Black Families and the Recession in the United States goes beyond the massive loss of property among African Americans during the Great Recession of 2007–2009. It connects the housing experience to broader systems of inequality in America. Following the Great Recession of 2007–2009, the US elections of 2008, the impact of COVID-19, and widespread demonstrations resulting from the murder of George Floyd by police, the sociopolitical and economic status of Blacks in the United States is at a critical point in history, with demand for major transformation.
The authors reveal a history of racist practices against Blacks in many systems, including education, policing, incarceration, wealth transmission, voting restrictions, and housing segregation. The social costs of the recession are manifested in the daily lives of African American families.
In addition to financial losses, African Americans are more likely to be plagued with issues related to poverty, chronic illnesses, and lack of trust of social and economic institutions. Research, policy, and practical implications of this research include identifying social and economic supports unique to African Americans and determining strategies to strengthen families; paramount to addressing racial disparities. The interdisciplinary focus of this book appeals to a wide audience and areas of study.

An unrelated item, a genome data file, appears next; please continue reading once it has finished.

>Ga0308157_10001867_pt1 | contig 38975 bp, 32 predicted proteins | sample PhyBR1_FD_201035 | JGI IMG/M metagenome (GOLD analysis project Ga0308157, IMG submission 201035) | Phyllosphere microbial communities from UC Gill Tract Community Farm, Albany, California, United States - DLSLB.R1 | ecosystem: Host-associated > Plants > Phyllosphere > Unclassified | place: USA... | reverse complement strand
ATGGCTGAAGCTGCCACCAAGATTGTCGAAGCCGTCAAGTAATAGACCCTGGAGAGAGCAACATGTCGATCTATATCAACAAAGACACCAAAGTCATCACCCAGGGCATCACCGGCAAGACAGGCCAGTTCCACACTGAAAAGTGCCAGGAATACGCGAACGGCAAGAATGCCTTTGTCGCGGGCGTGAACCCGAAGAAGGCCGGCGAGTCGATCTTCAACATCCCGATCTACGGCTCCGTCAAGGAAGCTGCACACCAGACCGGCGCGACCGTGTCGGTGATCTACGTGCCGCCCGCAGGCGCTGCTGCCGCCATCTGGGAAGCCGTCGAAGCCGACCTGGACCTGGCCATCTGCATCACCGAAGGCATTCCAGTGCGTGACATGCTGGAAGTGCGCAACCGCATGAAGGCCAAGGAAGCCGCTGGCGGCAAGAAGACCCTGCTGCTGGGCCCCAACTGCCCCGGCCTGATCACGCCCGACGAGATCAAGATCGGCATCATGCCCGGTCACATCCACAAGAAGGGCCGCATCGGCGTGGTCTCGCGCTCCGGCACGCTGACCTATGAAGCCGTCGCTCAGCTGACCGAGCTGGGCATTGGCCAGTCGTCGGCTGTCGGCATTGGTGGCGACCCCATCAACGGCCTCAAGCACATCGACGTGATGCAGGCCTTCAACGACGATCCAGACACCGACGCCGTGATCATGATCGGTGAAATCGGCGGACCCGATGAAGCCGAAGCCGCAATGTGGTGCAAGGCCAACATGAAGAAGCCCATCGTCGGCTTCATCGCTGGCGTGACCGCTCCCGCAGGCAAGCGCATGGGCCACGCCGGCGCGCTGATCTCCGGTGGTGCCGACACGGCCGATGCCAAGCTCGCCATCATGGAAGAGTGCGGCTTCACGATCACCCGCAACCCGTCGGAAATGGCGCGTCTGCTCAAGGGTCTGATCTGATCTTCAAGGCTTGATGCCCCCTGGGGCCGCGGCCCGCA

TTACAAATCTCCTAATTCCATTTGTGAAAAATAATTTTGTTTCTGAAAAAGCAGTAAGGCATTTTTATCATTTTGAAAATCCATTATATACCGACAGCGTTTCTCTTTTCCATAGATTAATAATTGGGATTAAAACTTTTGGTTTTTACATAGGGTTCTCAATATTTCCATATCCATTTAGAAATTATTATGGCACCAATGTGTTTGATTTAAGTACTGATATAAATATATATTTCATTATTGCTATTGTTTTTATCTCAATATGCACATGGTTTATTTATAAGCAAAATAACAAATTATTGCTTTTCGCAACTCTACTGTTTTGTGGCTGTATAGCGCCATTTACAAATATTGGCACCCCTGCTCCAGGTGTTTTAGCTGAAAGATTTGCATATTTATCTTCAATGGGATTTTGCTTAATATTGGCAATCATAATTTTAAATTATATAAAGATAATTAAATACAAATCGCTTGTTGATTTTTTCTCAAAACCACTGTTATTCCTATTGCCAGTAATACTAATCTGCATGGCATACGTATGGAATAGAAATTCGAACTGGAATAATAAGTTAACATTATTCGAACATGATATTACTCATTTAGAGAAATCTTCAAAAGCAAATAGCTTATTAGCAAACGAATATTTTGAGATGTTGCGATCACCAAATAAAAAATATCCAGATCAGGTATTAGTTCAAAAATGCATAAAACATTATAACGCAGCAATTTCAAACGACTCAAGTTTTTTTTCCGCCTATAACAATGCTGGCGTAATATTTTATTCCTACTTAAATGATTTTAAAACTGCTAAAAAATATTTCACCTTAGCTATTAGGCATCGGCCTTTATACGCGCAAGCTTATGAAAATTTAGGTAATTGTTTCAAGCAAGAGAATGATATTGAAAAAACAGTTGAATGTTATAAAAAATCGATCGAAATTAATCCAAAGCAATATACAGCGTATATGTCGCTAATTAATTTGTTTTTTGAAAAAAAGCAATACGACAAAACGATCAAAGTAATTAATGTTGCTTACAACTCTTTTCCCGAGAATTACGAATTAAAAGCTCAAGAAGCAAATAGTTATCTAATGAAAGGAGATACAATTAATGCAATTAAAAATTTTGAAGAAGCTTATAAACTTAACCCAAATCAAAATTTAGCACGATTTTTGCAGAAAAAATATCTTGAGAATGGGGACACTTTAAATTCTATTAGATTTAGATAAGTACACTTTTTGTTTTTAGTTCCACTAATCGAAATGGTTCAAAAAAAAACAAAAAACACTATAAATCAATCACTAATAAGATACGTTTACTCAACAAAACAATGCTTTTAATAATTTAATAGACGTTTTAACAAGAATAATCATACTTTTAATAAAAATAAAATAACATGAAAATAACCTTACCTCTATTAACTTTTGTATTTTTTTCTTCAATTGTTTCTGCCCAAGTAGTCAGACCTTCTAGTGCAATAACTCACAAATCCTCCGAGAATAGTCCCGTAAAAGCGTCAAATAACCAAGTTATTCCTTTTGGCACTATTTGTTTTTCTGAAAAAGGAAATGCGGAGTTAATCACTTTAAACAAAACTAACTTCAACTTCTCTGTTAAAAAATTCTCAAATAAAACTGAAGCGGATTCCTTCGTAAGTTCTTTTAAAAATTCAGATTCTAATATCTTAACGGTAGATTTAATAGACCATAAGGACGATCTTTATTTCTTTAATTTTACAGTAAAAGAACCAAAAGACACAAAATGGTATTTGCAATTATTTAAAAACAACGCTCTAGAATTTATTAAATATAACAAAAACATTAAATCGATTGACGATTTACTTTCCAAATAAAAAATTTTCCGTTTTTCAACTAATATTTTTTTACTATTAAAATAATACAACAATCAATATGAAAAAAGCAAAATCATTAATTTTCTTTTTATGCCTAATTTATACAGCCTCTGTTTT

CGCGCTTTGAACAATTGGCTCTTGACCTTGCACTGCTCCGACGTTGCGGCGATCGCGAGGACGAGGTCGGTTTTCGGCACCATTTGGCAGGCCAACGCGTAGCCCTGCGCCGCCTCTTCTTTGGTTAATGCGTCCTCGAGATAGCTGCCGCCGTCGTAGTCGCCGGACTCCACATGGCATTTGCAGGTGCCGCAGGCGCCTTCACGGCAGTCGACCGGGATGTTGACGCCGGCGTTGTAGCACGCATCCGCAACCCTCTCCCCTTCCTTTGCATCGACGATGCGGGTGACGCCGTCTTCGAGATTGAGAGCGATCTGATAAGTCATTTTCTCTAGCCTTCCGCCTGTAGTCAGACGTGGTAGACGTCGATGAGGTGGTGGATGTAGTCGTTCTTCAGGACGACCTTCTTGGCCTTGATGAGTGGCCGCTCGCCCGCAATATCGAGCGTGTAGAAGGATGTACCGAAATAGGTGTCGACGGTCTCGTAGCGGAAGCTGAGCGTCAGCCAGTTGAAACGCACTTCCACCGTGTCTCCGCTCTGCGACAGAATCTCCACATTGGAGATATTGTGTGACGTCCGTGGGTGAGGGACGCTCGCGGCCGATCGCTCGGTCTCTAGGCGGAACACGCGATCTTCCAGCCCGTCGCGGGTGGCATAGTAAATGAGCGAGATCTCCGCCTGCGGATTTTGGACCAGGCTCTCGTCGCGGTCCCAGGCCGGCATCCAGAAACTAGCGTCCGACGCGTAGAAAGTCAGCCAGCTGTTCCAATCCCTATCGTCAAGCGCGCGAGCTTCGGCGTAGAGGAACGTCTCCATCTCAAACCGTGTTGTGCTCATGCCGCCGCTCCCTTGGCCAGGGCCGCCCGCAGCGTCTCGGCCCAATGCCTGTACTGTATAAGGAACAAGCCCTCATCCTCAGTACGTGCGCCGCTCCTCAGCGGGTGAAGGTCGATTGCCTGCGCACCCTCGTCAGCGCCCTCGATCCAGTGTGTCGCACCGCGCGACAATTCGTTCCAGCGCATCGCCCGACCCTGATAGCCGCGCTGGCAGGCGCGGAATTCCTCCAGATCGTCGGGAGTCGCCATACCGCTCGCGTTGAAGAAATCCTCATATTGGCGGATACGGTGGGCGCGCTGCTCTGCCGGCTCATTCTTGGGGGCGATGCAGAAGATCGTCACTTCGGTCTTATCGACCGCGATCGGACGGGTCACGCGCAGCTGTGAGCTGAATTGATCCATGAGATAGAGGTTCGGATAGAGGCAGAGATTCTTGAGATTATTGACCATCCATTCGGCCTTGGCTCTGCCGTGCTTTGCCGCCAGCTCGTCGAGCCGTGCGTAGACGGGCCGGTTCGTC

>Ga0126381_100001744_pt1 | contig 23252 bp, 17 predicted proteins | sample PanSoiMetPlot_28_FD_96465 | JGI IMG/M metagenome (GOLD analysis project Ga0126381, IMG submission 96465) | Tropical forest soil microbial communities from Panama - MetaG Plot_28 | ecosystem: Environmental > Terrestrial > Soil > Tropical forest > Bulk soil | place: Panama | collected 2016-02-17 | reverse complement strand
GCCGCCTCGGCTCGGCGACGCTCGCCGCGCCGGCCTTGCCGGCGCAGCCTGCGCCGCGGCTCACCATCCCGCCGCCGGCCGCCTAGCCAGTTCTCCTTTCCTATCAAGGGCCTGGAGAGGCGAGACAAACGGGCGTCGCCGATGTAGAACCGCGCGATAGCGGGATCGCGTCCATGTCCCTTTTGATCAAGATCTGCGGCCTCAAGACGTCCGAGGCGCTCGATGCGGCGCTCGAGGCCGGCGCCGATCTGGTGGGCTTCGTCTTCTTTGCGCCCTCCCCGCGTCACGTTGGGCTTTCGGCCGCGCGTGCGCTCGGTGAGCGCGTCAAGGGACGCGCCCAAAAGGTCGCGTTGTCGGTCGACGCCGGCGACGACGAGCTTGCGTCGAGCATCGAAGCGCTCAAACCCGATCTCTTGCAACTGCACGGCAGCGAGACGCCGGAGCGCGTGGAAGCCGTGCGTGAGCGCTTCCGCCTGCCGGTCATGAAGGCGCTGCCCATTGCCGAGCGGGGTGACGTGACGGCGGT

1. Introduction and Overview
2. Perspectives and Theoretical Frameworks for Studying African American Families
3. Race and its use in American Society
4. The Great Recession of 2007–2009: Causes, Consequences, and Impact on African American Family Life
5. Housing and Wealth: How the Great Recession Shattered the American Dream
6. How the Great Recession Changed Household Economics for African Americans
7. The Widening of the Racial Wealth Gap during and after the Great Recession
8. The Impact of Incarceration on African American Families
9. Progress in African American Communities during the Obama Administration and Beyond